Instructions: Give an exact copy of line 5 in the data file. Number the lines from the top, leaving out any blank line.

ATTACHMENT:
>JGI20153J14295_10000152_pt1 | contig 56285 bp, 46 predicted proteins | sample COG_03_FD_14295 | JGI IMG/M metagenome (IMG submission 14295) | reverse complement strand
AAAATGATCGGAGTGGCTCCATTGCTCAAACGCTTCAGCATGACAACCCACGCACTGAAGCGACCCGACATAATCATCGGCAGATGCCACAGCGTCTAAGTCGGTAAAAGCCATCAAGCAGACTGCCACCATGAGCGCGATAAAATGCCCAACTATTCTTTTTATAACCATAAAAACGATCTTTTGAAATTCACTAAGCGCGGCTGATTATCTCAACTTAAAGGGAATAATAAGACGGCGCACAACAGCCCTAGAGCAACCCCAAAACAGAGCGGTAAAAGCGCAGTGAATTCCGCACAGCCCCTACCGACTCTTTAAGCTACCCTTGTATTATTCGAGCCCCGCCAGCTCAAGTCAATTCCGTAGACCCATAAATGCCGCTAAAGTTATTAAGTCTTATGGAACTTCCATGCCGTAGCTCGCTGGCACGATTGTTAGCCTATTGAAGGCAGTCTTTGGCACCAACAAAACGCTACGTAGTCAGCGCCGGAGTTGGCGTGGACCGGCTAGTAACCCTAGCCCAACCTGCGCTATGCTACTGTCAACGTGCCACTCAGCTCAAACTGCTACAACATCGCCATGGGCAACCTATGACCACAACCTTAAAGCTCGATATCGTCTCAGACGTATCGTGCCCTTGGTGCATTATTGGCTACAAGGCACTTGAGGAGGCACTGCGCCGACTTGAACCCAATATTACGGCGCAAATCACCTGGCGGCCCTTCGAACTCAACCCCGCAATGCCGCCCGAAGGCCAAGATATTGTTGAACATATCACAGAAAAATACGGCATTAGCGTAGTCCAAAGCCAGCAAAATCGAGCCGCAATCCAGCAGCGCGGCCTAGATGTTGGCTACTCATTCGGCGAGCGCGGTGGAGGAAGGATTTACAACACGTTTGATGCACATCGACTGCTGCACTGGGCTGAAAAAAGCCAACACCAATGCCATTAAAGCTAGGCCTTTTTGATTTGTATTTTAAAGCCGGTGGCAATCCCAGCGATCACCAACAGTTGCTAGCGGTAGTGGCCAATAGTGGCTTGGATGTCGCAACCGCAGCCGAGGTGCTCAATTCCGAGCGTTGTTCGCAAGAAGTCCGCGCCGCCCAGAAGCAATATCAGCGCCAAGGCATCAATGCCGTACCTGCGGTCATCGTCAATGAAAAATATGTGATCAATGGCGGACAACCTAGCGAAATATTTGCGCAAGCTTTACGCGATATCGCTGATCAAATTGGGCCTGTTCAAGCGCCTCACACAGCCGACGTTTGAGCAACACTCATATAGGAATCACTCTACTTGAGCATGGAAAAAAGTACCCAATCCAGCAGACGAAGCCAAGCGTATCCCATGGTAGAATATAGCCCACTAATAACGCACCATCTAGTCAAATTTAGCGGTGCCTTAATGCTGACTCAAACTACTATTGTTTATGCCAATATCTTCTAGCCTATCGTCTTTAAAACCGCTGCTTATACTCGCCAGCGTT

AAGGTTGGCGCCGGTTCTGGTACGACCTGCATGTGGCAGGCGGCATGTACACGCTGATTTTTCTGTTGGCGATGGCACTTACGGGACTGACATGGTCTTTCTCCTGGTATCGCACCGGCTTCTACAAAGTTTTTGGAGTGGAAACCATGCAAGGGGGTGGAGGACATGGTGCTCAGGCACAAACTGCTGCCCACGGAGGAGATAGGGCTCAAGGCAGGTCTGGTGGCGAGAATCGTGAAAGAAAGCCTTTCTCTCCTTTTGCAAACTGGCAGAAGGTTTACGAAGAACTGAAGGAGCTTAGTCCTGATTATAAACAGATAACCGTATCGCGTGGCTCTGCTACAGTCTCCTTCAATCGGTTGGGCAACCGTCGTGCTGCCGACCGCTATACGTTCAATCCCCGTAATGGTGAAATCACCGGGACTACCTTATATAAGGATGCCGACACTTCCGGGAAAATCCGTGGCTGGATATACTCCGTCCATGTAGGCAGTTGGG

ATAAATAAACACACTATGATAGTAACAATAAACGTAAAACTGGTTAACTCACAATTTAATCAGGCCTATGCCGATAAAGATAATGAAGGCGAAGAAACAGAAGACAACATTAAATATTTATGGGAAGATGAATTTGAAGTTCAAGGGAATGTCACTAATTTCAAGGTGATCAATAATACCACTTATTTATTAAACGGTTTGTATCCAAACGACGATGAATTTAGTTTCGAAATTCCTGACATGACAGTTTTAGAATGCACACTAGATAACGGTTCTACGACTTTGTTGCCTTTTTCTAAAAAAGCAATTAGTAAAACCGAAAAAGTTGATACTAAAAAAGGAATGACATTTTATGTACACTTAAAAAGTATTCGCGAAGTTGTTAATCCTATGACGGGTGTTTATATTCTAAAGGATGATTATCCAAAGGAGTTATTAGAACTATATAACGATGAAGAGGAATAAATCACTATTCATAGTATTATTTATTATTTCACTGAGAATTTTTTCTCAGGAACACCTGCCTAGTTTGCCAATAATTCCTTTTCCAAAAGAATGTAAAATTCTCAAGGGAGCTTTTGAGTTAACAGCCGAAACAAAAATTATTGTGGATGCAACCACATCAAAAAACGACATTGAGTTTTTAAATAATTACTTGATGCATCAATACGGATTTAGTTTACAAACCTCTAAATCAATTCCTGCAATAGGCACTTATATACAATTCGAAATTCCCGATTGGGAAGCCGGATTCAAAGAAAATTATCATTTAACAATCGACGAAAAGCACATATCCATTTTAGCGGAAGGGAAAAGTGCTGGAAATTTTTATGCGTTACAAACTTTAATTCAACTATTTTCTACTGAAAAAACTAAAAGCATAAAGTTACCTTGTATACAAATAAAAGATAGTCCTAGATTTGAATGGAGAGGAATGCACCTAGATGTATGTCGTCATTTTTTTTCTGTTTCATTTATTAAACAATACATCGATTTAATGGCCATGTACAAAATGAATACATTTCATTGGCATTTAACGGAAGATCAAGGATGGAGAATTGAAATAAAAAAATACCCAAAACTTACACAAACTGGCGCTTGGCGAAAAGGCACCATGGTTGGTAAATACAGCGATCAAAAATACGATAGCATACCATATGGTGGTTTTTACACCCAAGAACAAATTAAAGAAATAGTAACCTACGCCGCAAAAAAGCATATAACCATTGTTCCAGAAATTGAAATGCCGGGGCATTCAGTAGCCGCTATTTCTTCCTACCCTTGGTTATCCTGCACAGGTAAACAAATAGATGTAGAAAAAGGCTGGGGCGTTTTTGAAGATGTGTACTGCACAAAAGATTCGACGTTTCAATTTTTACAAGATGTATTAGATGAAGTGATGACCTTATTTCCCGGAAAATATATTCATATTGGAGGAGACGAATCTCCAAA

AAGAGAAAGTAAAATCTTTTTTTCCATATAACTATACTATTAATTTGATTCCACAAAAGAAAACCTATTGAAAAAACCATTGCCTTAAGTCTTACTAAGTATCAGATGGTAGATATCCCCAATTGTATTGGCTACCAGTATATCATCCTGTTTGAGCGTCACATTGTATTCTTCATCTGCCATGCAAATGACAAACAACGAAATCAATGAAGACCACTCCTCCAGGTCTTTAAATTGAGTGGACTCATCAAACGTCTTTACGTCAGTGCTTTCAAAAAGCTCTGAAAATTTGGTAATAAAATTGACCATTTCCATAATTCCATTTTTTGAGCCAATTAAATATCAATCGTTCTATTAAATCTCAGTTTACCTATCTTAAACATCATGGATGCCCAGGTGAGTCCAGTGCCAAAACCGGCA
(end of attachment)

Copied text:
AAGAGAAAGTAAAATCTTTTTTTCCATATAACTATACTATTAATTTGATTCCACAAAAGAAAACCTATTGAAAAAACCATTGCCTTAAGTCTTACTAAGTATCAGATGGTAGATATCCCCAATTGTATTGGCTACCAGTATATCATCCTGTTTGAGCGTCACATTGTATTCTTCATCTGCCATGCAAATGACAAACAACGAAATCAATGAAGACCACTCCTCCAGGTCTTTAAATTGAGTGGACTCATCAAACGTCTTTACGTCAGTGCTTTCAAAAAGCTCTGAAAATTTGGTAATAAAATTGACCATTTCCATAATTCCATTTTTTGAGCCAATTAAATATCAATCGTTCTATTAAATCTCAGTTTACCTATCTTAAACATCATGGATGCCCAGGTGAGTCCAGTGCCAAAACCGGCA